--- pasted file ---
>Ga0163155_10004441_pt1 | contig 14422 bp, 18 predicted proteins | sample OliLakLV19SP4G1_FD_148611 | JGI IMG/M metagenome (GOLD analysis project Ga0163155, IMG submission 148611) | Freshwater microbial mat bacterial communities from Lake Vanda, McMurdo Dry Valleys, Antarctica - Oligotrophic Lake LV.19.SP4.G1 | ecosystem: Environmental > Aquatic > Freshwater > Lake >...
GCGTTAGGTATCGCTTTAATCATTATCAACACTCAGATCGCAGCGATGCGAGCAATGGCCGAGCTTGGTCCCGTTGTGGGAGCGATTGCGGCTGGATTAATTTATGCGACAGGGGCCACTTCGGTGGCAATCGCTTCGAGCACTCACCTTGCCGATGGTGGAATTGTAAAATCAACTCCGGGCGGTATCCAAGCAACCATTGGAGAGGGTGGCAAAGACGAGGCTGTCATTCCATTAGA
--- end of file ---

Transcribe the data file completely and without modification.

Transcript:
>Ga0163155_10004441_pt1 | contig 14422 bp, 18 predicted proteins | sample OliLakLV19SP4G1_FD_148611 | JGI IMG/M metagenome (GOLD analysis project Ga0163155, IMG submission 148611) | Freshwater microbial mat bacterial communities from Lake Vanda, McMurdo Dry Valleys, Antarctica - Oligotrophic Lake LV.19.SP4.G1 | ecosystem: Environmental > Aquatic > Freshwater > Lake >...
GCGTTAGGTATCGCTTTAATCATTATCAACACTCAGATCGCAGCGATGCGAGCAATGGCCGAGCTTGGTCCCGTTGTGGGAGCGATTGCGGCTGGATTAATTTATGCGACAGGGGCCACTTCGGTGGCAATCGCTTCGAGCACTCACCTTGCCGATGGTGGAATTGTAAAATCAACTCCGGGCGGTATCCAAGCAACCATTGGAGAGGGTGGCAAAGACGAGGCTGTCATTCCATTAGA